Women during this time were seen as advisers, fort holders, and enablers. In this sonnet, it seems as though Sassoon believes that women enabled the war and possibly even enjoyed wartime. He made them appear to be sitting upon their high horses, knitting needles and handkerchiefs in hand, waiting for the men to return. Sassoon condemns the women’s pride, their pride for having a man go off to fight what Sassoon called, “a disgraceful war.”

The women in the poem fawn over battle wounds and mourn over memories of great heroes, but there are none in this war (according to Sassoon). (I myself have no opinion of WW1). These men are not heroes, they kill themselves by participating in this war and they kill others in the process.

Women at that time knew nothing of the war. They didn’t see a battle field, riddled with bloodied and battered bodies. They had only polite letters sent from their men and the mute fellas who came back alive. They had only men scarred by what they had seen, men too traumatized to speak of the true horror of their time in the war. So, women live in the before, dream in the during, and drift in the after. They live with their men before they go off to war, they imagine what they do while they’re there, and they co-habitat with the shells of men after they return.

However, I doubt that only women during that time romanticized the war. People of all genders and ages have longed and sought after war. They have dreamed of the gore, but their heads lay safely on pillows, instead of on the battlefield.

Work Cited:

“A World War One Propaganda Poster, ‘Women of Britain Say GO!’.” Casgliad y Werin Cymru,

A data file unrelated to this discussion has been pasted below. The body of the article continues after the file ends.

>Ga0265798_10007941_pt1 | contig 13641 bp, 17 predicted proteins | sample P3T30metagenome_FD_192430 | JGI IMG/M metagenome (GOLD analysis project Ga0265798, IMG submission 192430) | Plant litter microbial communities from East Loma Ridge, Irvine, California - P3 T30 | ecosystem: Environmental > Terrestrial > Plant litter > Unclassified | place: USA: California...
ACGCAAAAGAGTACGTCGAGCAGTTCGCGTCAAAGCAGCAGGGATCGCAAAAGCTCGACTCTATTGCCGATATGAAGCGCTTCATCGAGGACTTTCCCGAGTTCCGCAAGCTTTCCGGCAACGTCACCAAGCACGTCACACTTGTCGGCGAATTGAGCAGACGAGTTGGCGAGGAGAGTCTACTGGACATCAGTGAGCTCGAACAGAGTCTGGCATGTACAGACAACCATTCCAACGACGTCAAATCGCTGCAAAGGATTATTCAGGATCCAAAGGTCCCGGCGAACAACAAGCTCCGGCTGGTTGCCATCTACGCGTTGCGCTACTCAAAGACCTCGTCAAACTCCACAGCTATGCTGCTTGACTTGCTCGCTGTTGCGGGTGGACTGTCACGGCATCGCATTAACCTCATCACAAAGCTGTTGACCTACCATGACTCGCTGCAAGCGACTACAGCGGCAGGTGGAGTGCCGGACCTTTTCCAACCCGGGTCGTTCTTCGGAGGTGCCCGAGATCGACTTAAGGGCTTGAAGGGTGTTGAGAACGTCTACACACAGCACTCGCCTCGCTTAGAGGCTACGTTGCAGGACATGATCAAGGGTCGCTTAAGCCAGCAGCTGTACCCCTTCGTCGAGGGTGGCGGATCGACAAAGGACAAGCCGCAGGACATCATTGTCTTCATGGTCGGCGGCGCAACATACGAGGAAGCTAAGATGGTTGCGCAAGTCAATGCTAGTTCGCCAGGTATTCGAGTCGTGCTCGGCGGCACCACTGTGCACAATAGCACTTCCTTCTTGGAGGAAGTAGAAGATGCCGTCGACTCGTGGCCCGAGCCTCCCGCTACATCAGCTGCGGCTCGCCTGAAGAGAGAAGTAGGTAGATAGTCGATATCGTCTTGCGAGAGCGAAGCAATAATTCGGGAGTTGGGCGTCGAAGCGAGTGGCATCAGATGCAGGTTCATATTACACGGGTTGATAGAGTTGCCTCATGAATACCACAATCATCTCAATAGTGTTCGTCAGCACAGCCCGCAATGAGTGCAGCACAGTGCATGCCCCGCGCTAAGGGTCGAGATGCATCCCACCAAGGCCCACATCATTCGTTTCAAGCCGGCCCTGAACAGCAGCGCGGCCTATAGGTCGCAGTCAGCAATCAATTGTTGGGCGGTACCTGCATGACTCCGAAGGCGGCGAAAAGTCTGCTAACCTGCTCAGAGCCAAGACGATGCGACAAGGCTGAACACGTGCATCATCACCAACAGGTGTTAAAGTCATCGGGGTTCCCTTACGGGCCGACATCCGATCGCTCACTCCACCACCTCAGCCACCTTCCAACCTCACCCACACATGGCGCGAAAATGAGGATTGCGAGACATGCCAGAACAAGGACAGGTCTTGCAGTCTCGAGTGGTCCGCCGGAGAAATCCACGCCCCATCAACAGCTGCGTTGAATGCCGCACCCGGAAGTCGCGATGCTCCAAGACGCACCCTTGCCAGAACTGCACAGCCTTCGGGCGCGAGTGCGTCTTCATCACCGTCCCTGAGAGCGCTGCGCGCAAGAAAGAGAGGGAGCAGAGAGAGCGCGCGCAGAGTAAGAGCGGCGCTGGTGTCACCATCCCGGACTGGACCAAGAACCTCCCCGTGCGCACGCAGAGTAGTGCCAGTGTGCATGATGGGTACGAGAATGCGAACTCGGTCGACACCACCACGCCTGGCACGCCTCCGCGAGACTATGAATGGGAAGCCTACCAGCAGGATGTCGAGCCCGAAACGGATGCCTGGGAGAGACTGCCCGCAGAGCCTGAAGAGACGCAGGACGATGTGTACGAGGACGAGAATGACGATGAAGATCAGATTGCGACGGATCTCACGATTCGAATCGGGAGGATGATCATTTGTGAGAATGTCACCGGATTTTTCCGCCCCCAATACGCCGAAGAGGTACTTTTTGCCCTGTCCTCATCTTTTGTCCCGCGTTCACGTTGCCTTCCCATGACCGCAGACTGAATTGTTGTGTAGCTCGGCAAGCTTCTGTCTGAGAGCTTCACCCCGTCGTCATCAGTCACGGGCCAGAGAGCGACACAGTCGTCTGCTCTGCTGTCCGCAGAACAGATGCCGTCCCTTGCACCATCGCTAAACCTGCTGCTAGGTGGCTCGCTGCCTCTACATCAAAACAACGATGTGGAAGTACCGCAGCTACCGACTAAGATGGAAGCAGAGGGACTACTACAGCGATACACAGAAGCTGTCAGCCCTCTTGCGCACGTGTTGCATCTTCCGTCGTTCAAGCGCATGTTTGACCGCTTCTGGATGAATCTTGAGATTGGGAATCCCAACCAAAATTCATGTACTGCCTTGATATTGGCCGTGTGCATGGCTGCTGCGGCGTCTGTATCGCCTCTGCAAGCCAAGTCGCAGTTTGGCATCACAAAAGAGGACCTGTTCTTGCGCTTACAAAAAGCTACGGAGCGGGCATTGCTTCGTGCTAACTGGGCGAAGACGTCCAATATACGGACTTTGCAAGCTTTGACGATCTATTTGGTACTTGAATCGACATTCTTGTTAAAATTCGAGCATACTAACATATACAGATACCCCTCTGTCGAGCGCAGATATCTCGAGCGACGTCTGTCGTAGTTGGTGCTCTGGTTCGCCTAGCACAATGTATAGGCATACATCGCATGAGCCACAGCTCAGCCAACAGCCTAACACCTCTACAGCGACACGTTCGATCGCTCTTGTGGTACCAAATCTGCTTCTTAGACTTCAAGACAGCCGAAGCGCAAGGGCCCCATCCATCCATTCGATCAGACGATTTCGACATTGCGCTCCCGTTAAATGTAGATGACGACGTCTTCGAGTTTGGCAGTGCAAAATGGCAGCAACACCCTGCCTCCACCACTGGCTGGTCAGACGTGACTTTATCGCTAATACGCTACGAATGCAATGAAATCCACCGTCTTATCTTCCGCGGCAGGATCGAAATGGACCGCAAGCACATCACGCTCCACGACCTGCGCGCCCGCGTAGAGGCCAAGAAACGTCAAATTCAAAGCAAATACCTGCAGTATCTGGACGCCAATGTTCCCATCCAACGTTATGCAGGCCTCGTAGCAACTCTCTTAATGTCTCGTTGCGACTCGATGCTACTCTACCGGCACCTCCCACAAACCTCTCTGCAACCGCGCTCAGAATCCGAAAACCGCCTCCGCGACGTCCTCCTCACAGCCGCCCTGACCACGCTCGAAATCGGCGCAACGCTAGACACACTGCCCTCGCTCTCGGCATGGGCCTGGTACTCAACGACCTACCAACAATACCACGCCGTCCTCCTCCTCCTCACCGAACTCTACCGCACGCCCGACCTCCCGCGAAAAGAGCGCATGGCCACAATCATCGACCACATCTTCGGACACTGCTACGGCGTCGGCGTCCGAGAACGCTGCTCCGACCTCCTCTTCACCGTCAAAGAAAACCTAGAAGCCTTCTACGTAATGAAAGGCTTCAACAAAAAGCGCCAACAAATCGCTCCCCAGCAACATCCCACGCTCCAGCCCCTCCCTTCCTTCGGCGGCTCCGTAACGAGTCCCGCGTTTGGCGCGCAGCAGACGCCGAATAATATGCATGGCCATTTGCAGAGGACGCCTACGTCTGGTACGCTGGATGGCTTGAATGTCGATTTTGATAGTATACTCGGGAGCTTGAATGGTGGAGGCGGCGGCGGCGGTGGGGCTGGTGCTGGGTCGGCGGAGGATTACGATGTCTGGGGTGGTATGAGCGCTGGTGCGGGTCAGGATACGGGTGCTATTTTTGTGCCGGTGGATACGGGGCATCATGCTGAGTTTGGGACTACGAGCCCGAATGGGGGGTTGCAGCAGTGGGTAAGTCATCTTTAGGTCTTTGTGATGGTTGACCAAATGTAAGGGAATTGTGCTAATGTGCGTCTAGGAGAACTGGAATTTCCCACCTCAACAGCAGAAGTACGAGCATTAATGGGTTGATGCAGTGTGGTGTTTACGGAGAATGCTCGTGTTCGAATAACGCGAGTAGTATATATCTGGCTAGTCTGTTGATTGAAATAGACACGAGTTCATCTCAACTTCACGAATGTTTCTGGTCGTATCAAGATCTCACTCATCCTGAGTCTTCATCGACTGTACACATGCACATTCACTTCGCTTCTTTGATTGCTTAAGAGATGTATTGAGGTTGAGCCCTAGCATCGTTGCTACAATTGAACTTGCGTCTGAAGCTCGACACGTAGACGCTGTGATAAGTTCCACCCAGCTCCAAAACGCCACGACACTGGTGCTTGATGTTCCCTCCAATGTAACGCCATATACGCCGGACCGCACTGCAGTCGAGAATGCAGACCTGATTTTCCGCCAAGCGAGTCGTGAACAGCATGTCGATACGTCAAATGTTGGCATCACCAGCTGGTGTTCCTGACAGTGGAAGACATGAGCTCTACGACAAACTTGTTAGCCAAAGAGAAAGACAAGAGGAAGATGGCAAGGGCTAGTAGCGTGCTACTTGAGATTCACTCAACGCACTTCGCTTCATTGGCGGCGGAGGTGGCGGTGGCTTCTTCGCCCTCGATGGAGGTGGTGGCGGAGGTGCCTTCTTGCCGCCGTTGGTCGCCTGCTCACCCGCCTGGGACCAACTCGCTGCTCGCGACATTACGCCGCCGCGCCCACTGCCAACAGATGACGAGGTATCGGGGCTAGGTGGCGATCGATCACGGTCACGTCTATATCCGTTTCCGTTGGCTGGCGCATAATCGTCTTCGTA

epicmelody101. “‘Glory of Women’ by Siegfried Sassoon (Poetry Reading).” YouTube, YouTube, 20 May 2011,

Glory of Women by Siegfried Sassoon: Summary and Analysis,

Kiwi. “‘Explosive’, ‘Shocking’ And ‘Alarming’ FISA Memo Set To Rock DC, ‘End Mueller Investigation.’” Wake Up New Zealand | What Does The Globalist Agenda / New WorldOrder Plan Mean For New Zealanders? [and the Rest of the World] |Current Events and Breaking News,

My own views do not reflect the views of the citation listed directly above. I only used an image off this website, nothing more.

Sassoon, Siegfried. “Glory of Women by Siegfried Sassoon.” Poetry Foundation, Poetry Foundation,

“World War 1 Propaganda Posters.” Examples of Propaganda from WW1 | If England Falls You Fall! Every Man of You Must Go, as We, Too, Must Go! Sir Rider Haggard in St. John, August, 1914.,

Blog 3: Monster Masculinity

Fin-de-Siècle Masculinities: Monsters, Doubles, and Male Friendships

Robert Louis Stevenson’s The Strange Case of Dr. Jekyll and Mr. Hyde

Stevenson understood the duality of mankind. He understood that we as people contemplate animalistic instincts and yet walk on two legs. Jekyll and Hyde are two sides of the same coin. A man looks to let his desires run wild while appearing civilized to those around him. On the flip side, a man/monster that cares nothing about civilization and all about causing grief and getting what he wants. Both sides seem opposite to one another, and yet both chose to let their urges take over.

The evil side of the coin, Mr. Hyde rears his ugly head. Hyde continues to overpower the good will of Dr. Jekyll until nothing can be salvaged. The demolition of this good nature was at first the very hope of Dr. Jekyll. The hope/ideal that life would be easier through a monster’s eyes. A life where consequences never pan out and to the brutal victor goes the spoils. Dr. Jekyll assumed that he could comfortably float on his good name while simultaneously having Hyde clinging to the other side of the raft. Jekyll didn’t want to give up his standing or power, but he wanted to live out his gruesome fantasies. He wanted to see how ghouls sleep at night, how they can make their beds and lay in them without a conscious. As Jekyll would learn, ghouls themselves sleep like cherubs on their bed of anarchy.